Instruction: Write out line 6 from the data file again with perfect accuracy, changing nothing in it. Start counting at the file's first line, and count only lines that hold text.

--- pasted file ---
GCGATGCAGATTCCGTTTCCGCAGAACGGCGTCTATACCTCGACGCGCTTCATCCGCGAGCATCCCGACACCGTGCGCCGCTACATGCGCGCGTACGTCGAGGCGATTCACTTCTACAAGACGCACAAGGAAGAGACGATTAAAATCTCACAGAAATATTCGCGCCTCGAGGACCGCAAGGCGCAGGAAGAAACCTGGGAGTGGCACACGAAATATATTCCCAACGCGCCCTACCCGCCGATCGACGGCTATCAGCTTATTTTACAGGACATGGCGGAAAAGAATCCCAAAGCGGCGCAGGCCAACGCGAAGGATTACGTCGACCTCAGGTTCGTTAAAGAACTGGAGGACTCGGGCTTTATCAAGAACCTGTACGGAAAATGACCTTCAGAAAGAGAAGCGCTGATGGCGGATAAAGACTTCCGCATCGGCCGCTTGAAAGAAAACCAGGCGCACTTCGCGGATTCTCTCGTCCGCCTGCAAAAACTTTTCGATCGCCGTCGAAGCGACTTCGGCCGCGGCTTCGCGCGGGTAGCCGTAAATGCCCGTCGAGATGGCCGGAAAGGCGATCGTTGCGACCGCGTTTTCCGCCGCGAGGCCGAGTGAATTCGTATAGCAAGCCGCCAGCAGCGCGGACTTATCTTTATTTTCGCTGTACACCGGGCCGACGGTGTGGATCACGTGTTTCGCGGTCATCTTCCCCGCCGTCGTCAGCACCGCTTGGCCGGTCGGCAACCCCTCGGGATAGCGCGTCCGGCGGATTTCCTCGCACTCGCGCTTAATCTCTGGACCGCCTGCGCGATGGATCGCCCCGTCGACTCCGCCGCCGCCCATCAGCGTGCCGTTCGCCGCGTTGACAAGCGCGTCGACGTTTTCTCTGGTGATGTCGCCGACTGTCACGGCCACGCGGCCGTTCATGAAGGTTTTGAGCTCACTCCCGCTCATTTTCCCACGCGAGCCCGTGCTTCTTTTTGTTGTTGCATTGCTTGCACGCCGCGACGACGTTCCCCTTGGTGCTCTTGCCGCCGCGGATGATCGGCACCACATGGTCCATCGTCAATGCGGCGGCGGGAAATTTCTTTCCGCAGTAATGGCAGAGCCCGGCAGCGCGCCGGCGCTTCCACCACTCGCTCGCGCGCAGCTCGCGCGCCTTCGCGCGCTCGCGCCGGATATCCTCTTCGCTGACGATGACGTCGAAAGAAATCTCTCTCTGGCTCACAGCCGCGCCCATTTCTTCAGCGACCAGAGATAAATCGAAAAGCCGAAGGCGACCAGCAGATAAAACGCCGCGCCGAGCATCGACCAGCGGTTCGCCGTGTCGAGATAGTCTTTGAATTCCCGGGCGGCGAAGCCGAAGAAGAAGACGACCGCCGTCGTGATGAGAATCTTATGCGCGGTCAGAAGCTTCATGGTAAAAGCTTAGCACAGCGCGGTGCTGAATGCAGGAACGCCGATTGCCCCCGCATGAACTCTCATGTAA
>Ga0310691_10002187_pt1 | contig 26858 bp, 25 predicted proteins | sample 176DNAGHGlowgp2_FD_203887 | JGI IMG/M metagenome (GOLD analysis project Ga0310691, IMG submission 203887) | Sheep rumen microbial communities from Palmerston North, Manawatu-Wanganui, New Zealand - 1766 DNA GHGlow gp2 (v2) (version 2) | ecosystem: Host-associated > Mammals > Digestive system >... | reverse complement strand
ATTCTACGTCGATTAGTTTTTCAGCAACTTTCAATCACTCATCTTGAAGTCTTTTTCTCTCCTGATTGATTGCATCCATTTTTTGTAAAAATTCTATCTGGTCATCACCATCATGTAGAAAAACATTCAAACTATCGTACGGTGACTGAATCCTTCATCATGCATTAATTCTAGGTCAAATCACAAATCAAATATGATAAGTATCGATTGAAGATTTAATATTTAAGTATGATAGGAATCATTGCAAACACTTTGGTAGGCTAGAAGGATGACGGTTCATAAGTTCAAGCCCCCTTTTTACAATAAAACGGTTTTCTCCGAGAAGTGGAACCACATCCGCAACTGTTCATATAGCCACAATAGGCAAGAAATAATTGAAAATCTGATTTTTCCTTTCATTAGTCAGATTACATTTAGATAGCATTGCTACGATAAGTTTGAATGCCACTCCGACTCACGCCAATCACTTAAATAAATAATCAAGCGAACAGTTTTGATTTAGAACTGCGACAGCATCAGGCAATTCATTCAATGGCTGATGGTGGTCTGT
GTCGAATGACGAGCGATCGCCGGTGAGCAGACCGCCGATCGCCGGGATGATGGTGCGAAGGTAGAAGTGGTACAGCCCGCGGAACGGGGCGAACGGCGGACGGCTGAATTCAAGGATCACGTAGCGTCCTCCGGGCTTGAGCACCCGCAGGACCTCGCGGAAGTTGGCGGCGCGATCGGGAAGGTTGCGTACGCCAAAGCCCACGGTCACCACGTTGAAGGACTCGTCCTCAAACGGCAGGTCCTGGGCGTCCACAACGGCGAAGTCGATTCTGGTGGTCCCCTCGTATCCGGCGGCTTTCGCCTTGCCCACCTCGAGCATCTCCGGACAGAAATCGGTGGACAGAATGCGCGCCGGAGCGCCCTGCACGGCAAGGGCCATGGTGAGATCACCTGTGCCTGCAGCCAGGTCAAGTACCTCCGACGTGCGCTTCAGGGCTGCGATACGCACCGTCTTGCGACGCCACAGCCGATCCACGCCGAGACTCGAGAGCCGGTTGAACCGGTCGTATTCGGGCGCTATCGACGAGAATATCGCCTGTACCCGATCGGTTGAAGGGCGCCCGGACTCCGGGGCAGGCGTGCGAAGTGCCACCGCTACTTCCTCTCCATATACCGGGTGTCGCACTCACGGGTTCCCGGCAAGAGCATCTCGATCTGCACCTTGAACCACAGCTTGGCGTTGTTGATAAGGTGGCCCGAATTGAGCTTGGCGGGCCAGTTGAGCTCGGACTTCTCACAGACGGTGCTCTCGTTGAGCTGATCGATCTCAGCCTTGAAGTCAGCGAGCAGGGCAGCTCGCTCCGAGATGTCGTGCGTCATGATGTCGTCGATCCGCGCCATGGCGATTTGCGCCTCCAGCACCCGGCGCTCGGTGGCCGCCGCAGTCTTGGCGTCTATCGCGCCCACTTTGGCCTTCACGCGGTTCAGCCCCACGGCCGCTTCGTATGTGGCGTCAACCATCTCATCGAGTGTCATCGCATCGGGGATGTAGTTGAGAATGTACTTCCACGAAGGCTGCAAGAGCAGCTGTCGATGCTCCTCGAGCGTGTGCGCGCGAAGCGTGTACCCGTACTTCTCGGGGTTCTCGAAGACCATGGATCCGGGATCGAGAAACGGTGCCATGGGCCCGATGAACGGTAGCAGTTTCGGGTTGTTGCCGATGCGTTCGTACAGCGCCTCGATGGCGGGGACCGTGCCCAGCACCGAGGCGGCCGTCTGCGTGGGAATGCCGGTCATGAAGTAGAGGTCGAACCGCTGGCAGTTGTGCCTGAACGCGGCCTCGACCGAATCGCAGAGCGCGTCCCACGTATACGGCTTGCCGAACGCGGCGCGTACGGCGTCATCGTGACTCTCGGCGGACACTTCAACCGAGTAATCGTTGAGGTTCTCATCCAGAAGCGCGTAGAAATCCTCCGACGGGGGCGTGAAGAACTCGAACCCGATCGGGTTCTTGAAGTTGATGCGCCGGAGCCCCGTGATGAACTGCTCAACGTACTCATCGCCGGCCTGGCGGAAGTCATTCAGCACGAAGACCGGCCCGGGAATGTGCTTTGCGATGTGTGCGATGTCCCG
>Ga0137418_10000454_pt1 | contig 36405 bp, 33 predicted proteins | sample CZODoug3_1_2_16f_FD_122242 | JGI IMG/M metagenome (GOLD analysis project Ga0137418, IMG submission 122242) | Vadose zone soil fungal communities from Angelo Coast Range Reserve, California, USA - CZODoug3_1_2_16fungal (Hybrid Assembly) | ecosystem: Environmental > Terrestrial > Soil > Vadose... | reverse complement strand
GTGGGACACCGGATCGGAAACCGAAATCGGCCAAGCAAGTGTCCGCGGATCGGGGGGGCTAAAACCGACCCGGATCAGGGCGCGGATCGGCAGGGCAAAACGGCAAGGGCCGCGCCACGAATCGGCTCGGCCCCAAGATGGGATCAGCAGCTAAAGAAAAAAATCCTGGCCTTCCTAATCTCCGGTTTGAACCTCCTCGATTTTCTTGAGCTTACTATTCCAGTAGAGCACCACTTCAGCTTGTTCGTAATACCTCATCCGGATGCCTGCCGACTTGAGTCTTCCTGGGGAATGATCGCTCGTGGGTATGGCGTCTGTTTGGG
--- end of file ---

GTGGGACACCGGATCGGAAACCGAAATCGGCCAAGCAAGTGTCCGCGGATCGGGGGGGCTAAAACCGACCCGGATCAGGGCGCGGATCGGCAGGGCAAAACGGCAAGGGCCGCGCCACGAATCGGCTCGGCCCCAAGATGGGATCAGCAGCTAAAGAAAAAAATCCTGGCCTTCCTAATCTCCGGTTTGAACCTCCTCGATTTTCTTGAGCTTACTATTCCAGTAGAGCACCACTTCAGCTTGTTCGTAATACCTCATCCGGATGCCTGCCGACTTGAGTCTTCCTGGGGAATGATCGCTCGTGGGTATGGCGTCTGTTTGGG